Civil engineering firms considering a construction site need to know that the area is free of hazardous metals, but taking soil samples to a laboratory for analysis is time-consuming. Austin AI LLC, an Austin, Texas, company that develops X-ray fluorescence instrumentation for various industries, has developed an X-ray instrument that can do field characterization of soil that until now required off-site laboratory analysis. Austin AI licensed the technology for the CP-1000 from a prototype developed by the U.S. Naval Research Laboratory. The CP-1000 is a cone penetrometer, a tool that can go deep below the surface to collect data that characterizes the soil. In general, cone penetrometers have been used to do chemical analysis and were limited to organic materials, according to John Schindler, Austin AI's vice president of R&D. The CP-1000 is equipped with an energy-dispersive X-ray fluorescence sensor in its cone tip. The sensor is capable of detecting hazardous metals, such as arsenic, cadmium, lead, and mercury, down to concentrations of about 100 parts per million.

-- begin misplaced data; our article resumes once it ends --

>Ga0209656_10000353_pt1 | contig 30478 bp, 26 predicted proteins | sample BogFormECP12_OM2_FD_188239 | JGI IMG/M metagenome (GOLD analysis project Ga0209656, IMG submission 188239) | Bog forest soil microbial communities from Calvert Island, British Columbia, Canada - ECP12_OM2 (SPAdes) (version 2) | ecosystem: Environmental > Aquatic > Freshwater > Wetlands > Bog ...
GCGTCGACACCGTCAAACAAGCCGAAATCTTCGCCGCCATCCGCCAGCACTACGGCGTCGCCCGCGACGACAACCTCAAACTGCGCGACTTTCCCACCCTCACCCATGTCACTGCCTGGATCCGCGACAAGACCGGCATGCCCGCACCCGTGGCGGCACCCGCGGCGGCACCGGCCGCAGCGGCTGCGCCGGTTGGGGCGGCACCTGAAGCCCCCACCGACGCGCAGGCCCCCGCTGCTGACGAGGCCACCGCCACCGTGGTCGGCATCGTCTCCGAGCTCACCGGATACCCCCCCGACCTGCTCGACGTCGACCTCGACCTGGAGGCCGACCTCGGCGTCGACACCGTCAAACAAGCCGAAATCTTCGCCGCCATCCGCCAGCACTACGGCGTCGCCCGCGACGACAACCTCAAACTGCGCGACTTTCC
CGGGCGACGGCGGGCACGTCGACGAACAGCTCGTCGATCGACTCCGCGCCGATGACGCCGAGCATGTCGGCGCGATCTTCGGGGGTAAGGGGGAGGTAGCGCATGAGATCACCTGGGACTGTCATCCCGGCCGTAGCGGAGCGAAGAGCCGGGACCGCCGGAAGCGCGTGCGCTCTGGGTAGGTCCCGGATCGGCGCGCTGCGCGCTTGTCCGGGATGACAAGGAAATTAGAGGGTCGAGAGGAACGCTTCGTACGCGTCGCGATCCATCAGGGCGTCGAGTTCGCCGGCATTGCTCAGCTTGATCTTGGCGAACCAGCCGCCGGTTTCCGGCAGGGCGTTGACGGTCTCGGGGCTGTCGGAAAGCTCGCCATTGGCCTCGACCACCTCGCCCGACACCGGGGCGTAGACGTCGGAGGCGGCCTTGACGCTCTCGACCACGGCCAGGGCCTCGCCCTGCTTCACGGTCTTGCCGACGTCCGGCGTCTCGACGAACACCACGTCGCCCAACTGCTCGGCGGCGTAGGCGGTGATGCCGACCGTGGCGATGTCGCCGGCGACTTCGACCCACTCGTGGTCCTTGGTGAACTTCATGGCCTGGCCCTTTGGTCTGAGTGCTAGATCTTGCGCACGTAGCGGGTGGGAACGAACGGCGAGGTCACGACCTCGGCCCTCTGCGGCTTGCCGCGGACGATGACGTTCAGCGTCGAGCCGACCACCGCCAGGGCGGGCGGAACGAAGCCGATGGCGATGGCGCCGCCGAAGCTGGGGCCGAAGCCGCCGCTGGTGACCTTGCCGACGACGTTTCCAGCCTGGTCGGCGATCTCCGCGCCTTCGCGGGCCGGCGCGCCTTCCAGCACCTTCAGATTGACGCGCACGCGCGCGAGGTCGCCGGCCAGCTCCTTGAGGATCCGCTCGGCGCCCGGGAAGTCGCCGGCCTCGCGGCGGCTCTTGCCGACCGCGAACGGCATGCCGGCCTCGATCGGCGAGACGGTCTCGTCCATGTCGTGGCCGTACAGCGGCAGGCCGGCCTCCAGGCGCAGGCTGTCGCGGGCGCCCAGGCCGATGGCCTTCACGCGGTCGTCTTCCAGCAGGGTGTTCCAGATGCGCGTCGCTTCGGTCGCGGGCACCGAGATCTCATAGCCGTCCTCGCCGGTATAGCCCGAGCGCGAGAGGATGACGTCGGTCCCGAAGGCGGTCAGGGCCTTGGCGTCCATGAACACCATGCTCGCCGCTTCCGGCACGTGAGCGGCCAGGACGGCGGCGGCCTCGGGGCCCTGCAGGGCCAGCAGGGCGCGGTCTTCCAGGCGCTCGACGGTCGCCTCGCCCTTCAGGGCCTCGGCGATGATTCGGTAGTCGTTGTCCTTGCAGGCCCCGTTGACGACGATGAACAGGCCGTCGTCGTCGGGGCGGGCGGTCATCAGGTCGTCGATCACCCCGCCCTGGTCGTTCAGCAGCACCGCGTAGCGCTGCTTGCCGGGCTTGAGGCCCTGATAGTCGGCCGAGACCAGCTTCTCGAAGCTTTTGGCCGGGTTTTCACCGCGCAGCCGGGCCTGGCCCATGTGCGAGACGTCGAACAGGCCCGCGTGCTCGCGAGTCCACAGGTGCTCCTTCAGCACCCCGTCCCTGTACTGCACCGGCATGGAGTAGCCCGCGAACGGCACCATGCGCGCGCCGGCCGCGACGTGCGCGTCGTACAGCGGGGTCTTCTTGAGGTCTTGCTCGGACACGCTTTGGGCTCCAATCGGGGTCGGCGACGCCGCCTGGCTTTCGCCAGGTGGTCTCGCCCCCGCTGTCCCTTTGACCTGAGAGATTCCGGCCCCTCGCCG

The CP-1000 either can be lowered down a predrilled hole or driven into the soil. Data is collected in real time and relayed to a PC at the surface. The unit in the ground contains an X-ray tube and silicon-PIN diode X-ray detector that is enclosed in a hardened-steel housing. A high-voltage supply inside the probe pipe powers the X-ray tube. X-rays are transmitted from the tube, through a propri- etary ceramic window and into the soil. The window is strong enough to pass through rocky soil, Schindler said.
As the probe passes through the ground, it takes readings along the way. When the X-rays are emitted, they stimulate emission from atoms in the soil. The emissions from various metals have specific wavelengths, which the detector identifies and counts. The detected pulses are amplified, sent to a digital pulse processor on the surface, and then on to a computer, where they are processed into a concentration report.
Austin AI, which recently sold a unit to Nikken Sekkei, an engineering firm in Tokyo, said the CP-1000 has potential uses in mining, environmental remediation, and agriculture for applications such as ore body mapping, characterization of harbor sediments, and run-off control.
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|Title Annotation:||technology focus: INSTRUMENTATION AND CONTROL; Austin AI LLC launches CP-1000 penetrometer|
|Comment:||Subsurface sampling.(technology focus: INSTRUMENTATION AND CONTROL)(Austin AI LLC launches CP-1000 penetrometer)|
|Date:||Jun 1, 2005|
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